Vauxhall Astra BiTurbo
We review the Astra BiTurbo, a sporty five-door Astra powered by a 2.0-litre bi-turbodiesel
The Astra BiTurbo performs well as a comfortable, quick and refined family hatch, with appealing looks to top it all off. That’s all well and good, but this is a sporty flagship diesel, and it simply doesn’t feel it. More needs to be done to improve the way this engine delivers its torque and sharpen up the handling to differentiate it even more from the standard Astra. With the Leon FR TDI cheaper, more efficient, better to drive and just as stylish the BiTurbo will be a tough sell for most buyers.
This Vauxhall Astra 2.0 CDTi BiTurbo has just arrived in the UK as part of the facelifted Astra range, hoping to offer an enticing blend of performance and economy. It's about time, too, as pretty much every family hatch has a hot diesel variant these days, whether it's the BMW 125d, SEAT Leon FR TDI or VW Golf GTD.
With 192bhp and 400Nm of torque, you’d think it would have the performance part covered, but it genuinely doesn’t feel that fast. Unlike in the Golf GTD you never get a rush of turbocharged torque, with the Astra favouring more of a steady approach to achieving its 8.0-second 0-62mph time. That’s only half-a-second down on the GTD, but it feels like a much larger gap.
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On the plus side, you do notice the torque at higher speeds, when you can change down a gear, floor the throttle and comfortably climb from 50-70mph, or comfortably overtake on the motorway.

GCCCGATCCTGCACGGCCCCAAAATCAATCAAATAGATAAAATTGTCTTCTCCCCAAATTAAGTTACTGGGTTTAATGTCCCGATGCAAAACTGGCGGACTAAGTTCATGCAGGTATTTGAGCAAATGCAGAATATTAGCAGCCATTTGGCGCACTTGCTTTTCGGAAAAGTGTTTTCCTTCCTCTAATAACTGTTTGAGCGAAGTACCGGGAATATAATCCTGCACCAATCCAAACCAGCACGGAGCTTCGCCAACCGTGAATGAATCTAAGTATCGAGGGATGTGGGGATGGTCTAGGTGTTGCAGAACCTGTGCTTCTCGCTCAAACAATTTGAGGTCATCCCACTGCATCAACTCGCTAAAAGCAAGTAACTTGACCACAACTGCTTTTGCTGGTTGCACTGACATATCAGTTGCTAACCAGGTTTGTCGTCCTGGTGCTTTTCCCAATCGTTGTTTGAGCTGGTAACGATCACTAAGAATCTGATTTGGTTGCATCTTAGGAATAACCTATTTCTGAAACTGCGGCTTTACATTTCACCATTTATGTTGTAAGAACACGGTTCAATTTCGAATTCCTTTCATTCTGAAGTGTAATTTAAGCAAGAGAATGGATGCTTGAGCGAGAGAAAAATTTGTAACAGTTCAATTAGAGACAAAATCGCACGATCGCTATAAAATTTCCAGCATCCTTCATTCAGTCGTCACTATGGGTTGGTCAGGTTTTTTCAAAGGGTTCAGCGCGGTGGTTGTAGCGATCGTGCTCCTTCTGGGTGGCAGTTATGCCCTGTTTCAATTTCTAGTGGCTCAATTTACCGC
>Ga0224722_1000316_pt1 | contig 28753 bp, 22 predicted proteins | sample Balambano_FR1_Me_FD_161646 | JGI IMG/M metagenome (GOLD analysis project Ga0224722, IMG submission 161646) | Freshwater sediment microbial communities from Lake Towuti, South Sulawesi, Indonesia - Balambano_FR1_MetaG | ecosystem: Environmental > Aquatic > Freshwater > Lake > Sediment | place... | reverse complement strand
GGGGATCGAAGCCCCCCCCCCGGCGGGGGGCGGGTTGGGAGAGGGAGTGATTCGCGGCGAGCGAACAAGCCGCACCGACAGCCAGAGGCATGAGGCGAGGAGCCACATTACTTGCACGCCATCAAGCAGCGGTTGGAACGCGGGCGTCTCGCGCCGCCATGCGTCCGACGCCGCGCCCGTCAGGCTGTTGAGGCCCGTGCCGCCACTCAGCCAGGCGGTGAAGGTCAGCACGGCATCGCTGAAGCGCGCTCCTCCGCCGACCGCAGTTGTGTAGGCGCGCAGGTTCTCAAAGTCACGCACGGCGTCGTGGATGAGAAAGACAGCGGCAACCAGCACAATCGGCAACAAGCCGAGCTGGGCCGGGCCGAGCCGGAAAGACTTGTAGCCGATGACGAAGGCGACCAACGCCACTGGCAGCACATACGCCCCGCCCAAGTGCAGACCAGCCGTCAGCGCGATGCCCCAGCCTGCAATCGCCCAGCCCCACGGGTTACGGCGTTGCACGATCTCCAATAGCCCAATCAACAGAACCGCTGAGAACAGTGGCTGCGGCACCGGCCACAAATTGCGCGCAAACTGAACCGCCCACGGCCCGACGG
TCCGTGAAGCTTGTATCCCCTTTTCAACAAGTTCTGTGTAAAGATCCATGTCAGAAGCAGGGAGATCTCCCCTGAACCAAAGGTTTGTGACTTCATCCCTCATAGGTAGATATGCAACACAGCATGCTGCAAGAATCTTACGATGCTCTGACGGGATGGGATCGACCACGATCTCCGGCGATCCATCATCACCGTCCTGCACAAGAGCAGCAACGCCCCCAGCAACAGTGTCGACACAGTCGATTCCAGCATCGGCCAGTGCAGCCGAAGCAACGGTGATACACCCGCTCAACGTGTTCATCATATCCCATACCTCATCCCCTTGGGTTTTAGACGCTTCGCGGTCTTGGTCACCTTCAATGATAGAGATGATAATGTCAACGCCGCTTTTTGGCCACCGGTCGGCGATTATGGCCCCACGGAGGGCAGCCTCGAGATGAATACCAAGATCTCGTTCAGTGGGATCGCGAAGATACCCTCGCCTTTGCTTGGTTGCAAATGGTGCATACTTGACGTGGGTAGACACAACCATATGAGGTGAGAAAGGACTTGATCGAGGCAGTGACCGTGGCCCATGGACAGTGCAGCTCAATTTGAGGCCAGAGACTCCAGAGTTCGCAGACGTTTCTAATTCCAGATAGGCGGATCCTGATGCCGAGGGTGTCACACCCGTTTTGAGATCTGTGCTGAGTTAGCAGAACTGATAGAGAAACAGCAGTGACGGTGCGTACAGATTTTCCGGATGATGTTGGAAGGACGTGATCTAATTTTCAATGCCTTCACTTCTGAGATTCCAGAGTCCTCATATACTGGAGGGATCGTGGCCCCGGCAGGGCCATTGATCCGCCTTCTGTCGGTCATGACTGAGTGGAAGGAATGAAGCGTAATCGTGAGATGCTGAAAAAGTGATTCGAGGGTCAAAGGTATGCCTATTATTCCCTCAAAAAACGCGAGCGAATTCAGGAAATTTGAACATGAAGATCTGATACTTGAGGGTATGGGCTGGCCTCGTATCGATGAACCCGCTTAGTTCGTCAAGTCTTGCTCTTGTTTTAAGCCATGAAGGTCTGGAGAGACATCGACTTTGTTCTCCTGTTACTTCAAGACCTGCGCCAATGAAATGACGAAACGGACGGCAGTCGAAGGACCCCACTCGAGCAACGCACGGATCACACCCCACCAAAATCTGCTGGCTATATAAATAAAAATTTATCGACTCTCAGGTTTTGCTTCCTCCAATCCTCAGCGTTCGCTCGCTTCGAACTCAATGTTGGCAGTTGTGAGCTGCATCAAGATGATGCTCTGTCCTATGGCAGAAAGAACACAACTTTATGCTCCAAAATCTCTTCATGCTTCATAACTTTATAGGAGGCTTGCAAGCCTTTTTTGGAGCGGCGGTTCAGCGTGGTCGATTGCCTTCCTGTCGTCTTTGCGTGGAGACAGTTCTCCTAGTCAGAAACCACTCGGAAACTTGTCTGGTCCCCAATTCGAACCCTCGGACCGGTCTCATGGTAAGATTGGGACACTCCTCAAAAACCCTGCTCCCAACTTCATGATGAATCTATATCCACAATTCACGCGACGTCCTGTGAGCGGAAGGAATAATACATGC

And while you won’t hear the engine at those higher motorway speeds, it is a little rough and noisy during hard acceleration at low speeds. The 2.0 TDI in the Golf GTD sounds smooth and even a little sporty, while the Astra BiTurbo sounds like nothing of the sort.
The BiTurbo does look great, topping off the Astra’s facelifted styling with a bodykit and two chromed exhausts. It also comes with lowered sports suspension, which helps ensure it feels a bit more agile than the standard car without losing out on comfort. Arguably the steering isn’t quick or tactile enough to match the BiTurbo’s sporty intentions, though, and it ends up being capable rather than fun.
And how about the running costs? Well 55.4mpg and CO2 emissions of 134g/km sound good in isolation but put those figures next to 67.3mpg and 109g/km in the GTD and it suddenly starts to look pretty shabby.
At £24,100 the Astra does at least compare favourably to the £27,355 Golf, although we’d recommend specifying electric rear windows and parking sensors, neither of which come as standard. The Astra’s biggest problem, though, is the SEAT Leon FR TDI, which shares the GTD’s excellent mechanicals, feels just as good from behind the wheel and yet costs just £22,375.